Fragile New Economy: The Rise of Intangible Capital and Financial Instability

55 Pages Posted: 25 Apr 2015 Last revised: 14 Sep 2018

See all articles by Ye Li

Ye Li

Ohio State University

Date Written: September 7, 2018


Does the rise of intangible capital generate financial instability? Firms hoard liquidity in the form of bank debt (“deposits”) for non-pledgeable intangible investments. This liquidity demand pushes down the deposit rate, giving banks a funding cost advantage, so banks bid up asset prices in booms as their balance sheets expand. Higher asset prices induce firms to invest more in intangibles and hoard more liquidity, which in turn leads to an even lower interest rate, faster growing banks, and higher asset prices. This paper models corporate savings gluts that arise endogenously from the interaction between firms and banks in asset and money markets. It links several concurrent phenomena in the run-up to the Great Recession, and reveals how endogenous risk accumulates in asset prices during booms and materializes into stagnant crises. Government debt as another source of liquidity stimulates intangible investments and growth, but it cannot reduce asset price volatility or the frequency of banking crises.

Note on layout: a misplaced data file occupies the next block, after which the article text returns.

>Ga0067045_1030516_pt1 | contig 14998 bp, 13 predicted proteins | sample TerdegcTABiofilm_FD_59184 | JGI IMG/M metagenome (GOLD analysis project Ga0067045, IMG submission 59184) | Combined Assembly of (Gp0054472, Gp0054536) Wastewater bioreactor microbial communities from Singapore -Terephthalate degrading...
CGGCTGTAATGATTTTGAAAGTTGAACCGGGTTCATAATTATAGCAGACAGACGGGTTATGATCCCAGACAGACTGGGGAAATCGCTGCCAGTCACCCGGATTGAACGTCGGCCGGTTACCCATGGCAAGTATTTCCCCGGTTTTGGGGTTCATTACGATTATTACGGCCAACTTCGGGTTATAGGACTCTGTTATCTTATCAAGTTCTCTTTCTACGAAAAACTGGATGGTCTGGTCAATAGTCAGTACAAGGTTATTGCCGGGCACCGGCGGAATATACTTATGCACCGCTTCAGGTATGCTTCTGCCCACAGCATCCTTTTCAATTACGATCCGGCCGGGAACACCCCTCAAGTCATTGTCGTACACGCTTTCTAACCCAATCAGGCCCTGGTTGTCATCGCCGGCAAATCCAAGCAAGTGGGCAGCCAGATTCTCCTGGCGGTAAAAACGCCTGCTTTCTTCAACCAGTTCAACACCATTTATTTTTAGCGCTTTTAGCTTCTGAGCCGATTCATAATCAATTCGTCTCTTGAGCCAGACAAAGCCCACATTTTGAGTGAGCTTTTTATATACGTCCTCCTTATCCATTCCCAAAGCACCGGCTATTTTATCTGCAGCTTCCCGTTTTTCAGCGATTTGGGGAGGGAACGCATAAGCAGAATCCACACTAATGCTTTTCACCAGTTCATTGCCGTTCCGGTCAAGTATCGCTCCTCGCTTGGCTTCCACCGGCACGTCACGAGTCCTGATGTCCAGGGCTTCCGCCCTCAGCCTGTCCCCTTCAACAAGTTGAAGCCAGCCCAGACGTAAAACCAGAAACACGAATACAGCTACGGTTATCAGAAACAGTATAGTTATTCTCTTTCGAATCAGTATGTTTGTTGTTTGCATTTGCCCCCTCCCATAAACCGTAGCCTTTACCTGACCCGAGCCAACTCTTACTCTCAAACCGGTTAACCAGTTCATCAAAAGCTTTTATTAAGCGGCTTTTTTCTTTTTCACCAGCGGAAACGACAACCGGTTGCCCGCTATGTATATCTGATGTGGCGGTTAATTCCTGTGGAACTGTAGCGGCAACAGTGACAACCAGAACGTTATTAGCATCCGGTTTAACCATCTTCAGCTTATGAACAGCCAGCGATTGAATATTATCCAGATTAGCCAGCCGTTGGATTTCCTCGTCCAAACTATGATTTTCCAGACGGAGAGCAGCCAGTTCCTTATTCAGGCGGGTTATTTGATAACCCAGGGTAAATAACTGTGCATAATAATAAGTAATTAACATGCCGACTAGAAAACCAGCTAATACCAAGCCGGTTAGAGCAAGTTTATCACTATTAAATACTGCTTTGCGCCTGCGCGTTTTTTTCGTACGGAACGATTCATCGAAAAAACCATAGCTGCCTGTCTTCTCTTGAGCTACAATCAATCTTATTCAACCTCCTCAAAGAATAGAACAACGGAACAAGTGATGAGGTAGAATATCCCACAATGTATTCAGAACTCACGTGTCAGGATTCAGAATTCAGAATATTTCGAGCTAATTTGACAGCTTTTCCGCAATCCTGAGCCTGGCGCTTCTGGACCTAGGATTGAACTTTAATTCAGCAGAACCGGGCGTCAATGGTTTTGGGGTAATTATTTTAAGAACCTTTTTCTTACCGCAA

Keywords: Intangible Investment, Inside Money, Financial Instability, Endogenous Risk

JEL Classification: D92, E10, E32, E41, E44, E51, G12, G20, G31

Suggested Citation

Li, Ye, Fragile New Economy: The Rise of Intangible Capital and Financial Instability (September 7, 2018). Columbia Business School Research Paper No. 15-46; Fisher College of Business Working Paper No. 2018-03-019; Charles A. Dice Center Working Paper No. 2018-19. Available at SSRN: or

Ye Li (Contact Author)

Ohio State University ( email )

Fisher Hall 836, 2100 Neil Ave
Columbus, OH 43210
United States


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